BLACK market traders are flooding the Capital with “unprecedented” levels of cut-price vodka as tough new penalties are introduced to crackdown on rogue retailers.
Six licensed premises, pictured right, have been snared by customs agents and hauled before booze watchdogs following a major blitz on illegal alcohol sales in the city.
The huge sting – among the largest ever seen in Edinburgh – has spurred licensing chiefs to draw a line in the sand over retailers trying to boost profits by selling black market goods.
Any shops now found to be selling counterfeit or untaxed alcohol could face having their licence revoked – and even first time offenders are in the firing line.
Today, Eric Milligan, convenor of the licensing board, issued a stark warning to firms involved in Edinburgh’s licensed trade industry.
“Everybody can now be assured that strong action will be taken against those that fall foul of licensing laws – there’s no question about that,” he said.
“We are very keen to work alongside all in the licensed trades in the Edinburgh area and ensure there is good practice throughout but where there are things going on that is untoward and unacceptable we will not hesitate to act because it is a very serious matter.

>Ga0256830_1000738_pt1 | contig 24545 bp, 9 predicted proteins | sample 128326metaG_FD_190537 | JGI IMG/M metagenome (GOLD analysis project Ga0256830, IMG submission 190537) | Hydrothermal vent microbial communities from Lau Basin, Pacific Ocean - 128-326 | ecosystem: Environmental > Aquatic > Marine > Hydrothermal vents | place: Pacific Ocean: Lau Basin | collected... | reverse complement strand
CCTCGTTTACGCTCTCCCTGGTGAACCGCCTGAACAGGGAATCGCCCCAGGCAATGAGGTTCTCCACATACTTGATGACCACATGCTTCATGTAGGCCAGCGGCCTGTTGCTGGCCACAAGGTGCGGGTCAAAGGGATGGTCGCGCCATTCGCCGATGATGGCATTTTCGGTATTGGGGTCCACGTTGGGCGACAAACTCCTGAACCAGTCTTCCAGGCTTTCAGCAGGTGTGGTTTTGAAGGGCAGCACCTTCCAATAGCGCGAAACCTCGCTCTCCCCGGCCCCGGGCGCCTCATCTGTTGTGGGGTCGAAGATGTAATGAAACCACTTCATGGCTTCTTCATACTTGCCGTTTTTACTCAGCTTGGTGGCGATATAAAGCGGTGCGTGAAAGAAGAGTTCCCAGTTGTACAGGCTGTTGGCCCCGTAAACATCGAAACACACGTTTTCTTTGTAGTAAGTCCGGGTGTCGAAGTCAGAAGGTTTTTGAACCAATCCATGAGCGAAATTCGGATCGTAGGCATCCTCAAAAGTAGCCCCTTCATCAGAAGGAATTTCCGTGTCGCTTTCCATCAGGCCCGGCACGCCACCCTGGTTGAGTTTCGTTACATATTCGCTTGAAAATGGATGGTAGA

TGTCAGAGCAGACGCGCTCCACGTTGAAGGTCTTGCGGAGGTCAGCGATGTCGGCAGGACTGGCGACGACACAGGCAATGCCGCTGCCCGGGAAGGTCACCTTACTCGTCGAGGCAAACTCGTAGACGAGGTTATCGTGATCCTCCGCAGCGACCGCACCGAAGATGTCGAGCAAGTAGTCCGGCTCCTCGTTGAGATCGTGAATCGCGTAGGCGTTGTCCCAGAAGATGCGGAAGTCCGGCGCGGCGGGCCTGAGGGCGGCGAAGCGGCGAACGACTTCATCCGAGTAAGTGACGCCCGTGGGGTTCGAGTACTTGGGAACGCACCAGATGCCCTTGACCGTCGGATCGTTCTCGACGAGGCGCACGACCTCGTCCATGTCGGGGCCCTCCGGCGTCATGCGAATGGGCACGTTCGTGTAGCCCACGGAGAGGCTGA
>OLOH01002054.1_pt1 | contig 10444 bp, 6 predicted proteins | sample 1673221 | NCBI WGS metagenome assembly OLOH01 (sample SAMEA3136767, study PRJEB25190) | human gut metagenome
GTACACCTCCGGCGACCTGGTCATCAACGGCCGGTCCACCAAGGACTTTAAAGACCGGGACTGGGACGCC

“There are very serious health implications with counterfeit alcohol and tobacco.”
Councillor Milligan, a veteran of the City Chambers, said he was “alarmed” by the number of law-breaking premises that came before the board and claimed it was “unprecedented”.
“The message is you have been warned and we will be evermore vigilant,” he said.
It comes as almost 5,700 litres of beer, wine and spirits were seized by HM Revenue and Customs as alcohol taskforce officers targeted illegal sales across Scotland in May. During the Edinburgh raids, 49 retail sites were targeted with six being hauled before licensing chiefs on Monday.
Paul Waterson, a spokesman for the Scottish Licensed Trade Association, backs the council’s tough new stance saying there was “no excuse” for black market trading.
He said: “I think licensees who are prepared to knowingly buy alcohol from the black market have got to be prepared to take the full weight of punishment from licensing authorities.
“Edinburgh’s position is perfectly right because there have been incidents where alcohol has been bought in these circumstances and been a very dangerous product.”
Chris Brett, HMRC’s alcohol taskforce manager in Scotland, said: “Anyone handling or selling smuggled alcohol should be aware that HMRC teams are active across Scotland. We are committed to stopping this criminal activity which costs the taxpayer around £1.2 billion in unpaid revenue each year.
“The Edinburgh operation was not a one-off exercise and is part of ongoing work with our partner agencies to combat this crime.”